By Katrine Singhbaba
Mindy Kaling’s most recent achievement, being honored on the cover of Elle Magazine’s “Women in TV” February issue, drew quite a bit of attention since it was released last week.
Unfortunately, the attention wasn’t due to her stunning cover photo or her witty hit show The Mindy Project (which she writes, produces, and stars in); rather, Twitter followers and “fans” were outraged by Elle’s treatment of the “Indian American” and “curvy” star. I cringe to use those words in the opening of this article because they may be two of the least important things to know about Mindy, yet seem to be the only thing people are talking about.
While landing the cover of Elle Magazine should have been just another golden moment for Mindy to be proud of, the “deep concern” from “fans” and media seem to turn her lime light green by accusing Elle of singling out Mindy because of her ethnicity and other aspects of her physical appearance by using a black and white head-shot for the cover photo.
But aren’t they singling out Mindy, instead of celebrating her?
When I first heard about this, I quickly Googled an image of the magazine cover and my initial thought was, “wow she looks beautiful,” not much different from Mindy’s own initial reaction who tweeted that she “love[d]” her Elle cover.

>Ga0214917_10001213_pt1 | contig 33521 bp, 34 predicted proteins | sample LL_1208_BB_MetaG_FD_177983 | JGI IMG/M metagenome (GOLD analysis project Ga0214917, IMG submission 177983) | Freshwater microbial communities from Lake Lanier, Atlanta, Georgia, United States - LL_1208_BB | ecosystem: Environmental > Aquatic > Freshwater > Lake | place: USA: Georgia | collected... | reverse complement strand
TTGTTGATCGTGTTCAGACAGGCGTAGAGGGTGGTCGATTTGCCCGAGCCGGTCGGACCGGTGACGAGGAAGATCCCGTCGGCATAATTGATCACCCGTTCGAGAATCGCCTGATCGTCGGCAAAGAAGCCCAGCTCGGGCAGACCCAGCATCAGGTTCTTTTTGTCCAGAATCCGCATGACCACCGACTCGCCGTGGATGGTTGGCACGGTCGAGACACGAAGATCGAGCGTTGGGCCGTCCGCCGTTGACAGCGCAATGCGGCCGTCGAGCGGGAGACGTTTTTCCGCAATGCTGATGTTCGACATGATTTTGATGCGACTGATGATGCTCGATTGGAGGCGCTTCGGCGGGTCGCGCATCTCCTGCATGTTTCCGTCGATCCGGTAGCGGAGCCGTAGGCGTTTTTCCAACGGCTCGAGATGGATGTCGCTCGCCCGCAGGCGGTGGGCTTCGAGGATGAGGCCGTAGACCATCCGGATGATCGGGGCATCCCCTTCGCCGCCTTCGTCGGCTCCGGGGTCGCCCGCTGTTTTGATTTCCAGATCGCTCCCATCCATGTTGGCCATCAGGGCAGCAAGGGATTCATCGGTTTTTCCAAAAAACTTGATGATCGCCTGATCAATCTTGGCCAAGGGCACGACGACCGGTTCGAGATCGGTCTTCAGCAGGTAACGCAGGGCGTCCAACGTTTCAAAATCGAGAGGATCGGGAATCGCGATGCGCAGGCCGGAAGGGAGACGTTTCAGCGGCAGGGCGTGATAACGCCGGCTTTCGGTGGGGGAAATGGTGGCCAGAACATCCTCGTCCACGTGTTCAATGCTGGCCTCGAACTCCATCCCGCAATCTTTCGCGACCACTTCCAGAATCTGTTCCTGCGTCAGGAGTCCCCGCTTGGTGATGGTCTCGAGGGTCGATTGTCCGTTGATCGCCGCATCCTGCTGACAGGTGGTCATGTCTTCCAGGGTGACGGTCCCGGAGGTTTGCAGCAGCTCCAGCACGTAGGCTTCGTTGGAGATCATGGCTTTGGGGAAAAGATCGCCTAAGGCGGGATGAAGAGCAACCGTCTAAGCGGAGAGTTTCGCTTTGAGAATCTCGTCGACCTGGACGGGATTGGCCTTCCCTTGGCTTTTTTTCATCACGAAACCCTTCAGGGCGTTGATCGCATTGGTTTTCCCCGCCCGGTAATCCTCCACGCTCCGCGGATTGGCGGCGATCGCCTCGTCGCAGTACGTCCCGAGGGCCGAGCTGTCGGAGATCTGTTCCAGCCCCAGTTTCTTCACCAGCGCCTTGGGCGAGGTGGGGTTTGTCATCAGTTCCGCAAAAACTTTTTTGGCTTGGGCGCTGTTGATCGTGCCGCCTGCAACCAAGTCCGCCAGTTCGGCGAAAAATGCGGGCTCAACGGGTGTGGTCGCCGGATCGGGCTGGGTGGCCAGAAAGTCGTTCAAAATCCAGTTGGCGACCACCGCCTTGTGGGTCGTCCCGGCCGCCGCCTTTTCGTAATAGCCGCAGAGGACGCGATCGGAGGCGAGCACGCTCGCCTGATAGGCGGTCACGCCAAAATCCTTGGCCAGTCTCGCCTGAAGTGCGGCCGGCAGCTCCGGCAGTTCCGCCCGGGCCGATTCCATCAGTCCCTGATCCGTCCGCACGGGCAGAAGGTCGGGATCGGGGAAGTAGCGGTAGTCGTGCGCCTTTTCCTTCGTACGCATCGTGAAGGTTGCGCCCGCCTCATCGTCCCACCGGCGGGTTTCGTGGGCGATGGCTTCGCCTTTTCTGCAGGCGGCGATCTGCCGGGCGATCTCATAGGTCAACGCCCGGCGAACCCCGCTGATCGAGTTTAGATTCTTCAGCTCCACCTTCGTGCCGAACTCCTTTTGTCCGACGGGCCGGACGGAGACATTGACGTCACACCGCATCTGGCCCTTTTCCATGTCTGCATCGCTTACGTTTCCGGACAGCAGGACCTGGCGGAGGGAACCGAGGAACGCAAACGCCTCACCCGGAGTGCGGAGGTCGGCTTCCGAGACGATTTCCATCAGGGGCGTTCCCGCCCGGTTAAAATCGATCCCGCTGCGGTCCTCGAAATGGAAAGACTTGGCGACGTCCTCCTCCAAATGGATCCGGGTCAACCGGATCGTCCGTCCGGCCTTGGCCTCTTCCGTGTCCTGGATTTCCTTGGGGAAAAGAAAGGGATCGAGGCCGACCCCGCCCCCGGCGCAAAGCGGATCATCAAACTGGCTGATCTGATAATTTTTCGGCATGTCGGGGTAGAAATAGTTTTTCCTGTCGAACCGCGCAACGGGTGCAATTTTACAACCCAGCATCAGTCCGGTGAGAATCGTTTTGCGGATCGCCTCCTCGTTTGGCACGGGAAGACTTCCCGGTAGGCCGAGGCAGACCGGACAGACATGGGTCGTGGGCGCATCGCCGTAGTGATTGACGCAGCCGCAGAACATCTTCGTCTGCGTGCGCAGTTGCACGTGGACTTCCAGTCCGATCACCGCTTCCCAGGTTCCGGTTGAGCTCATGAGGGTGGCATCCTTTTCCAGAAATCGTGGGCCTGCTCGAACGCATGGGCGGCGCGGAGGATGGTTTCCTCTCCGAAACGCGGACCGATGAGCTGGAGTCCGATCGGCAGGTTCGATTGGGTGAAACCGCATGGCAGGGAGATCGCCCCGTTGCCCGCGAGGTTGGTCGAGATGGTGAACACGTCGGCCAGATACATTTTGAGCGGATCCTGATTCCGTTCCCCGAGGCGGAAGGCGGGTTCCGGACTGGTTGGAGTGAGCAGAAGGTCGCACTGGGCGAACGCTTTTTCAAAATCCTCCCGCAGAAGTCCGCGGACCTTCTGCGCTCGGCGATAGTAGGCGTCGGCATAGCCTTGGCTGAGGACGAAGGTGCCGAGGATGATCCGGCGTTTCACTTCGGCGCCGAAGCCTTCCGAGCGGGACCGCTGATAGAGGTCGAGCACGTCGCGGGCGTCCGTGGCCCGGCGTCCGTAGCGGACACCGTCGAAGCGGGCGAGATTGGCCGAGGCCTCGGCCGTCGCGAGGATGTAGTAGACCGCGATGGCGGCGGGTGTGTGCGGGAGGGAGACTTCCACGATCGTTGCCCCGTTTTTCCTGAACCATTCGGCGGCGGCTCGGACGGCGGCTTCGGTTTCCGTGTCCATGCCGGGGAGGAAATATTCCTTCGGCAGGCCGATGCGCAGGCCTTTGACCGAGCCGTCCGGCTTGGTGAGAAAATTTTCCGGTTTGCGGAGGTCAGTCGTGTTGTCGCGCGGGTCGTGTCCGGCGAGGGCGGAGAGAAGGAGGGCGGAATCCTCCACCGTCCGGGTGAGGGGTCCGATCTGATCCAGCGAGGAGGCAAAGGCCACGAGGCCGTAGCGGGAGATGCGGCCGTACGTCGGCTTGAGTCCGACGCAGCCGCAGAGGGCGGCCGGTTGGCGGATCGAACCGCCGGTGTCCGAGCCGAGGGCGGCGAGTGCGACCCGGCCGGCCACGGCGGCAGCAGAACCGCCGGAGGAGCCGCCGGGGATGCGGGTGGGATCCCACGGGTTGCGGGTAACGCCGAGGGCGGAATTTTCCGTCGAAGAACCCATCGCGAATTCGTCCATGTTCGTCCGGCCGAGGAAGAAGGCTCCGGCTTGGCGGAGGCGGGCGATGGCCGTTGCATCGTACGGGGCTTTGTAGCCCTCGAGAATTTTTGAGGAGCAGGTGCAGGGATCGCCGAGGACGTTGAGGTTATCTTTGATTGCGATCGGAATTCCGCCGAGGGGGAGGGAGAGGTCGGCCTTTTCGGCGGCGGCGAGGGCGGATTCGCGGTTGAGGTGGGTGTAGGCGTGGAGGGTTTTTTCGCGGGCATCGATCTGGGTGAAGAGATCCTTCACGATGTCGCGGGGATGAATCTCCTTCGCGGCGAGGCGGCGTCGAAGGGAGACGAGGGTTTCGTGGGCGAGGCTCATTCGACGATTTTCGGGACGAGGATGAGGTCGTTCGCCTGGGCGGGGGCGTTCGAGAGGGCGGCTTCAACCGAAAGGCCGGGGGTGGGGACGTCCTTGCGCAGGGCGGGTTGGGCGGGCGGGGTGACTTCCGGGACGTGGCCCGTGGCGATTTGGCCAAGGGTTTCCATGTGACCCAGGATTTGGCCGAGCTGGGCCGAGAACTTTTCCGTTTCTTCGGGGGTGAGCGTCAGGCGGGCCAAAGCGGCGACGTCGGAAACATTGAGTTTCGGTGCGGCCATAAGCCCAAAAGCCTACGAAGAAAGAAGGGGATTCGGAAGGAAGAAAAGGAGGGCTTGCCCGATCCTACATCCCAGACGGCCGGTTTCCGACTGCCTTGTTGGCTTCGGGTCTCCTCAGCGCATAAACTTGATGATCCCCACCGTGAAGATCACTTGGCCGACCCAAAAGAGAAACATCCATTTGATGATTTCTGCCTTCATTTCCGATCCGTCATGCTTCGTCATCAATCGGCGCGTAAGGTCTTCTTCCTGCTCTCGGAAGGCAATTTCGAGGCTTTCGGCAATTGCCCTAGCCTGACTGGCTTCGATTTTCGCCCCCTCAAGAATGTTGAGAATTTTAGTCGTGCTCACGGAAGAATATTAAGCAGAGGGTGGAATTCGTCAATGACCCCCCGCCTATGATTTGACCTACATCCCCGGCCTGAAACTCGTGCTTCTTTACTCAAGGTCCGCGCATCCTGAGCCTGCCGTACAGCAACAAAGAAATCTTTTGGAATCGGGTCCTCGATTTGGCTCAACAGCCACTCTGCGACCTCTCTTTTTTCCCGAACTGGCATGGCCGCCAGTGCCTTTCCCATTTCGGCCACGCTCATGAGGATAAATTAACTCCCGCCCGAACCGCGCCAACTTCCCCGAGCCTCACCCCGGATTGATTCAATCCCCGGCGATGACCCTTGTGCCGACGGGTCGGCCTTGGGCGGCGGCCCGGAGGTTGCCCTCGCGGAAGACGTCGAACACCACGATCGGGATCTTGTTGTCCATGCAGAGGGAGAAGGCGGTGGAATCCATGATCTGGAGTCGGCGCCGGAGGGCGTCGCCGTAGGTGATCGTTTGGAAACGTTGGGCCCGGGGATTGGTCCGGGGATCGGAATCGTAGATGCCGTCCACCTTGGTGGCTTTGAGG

However, after reading a few articles, including one from the Washington Post entitled, “Mindy Kaling loves her Elle cover, but should we?” I couldn’t help but wonder if people were missing the point.
Before I had finished the first paragraph Mindy had already been called “curvy” and, in another article, “brown.” The entire controversy seems to be inviting people to scrutinize and discuss Mindy’s physical appearance instead of celebrating the fact that she had landed the cover in the first place to honor her hit T.V. show.
Mindy Kaling has come quite a long way since playing Ryan’s “whipped” and balmy girlfriend on The Office, with The Mindy Project averaging over 3 million viewers per episode, over 2.7 million followers on twitter, and, now, bragging rights entitled to any “cover girl”– Shouldn’t we be talking about that?
Rather than celebrating the show, the magazine cover, or Kaling as a young, beautiful, and incredibly talented woman, those who are outraged seem to be singling Kaling out the most. Why not focus on her success and the reason for her place on the cover, or the fact that she has just been nominated for yet another award?
I won’t deny the possibility of unscrupulous intentions or manipulations behind the scenes at fashion magazines, but I think there may be a bigger issue here.
Those of you who want to throw daggers at the world en vogue for being shallow, prejudice, or unethical–have fun! Let’s not waste Mindy’s majestic moment to question the intentions of the fashion world. If Mindy Kaling loves her new Elle cover, why shouldn’t we ?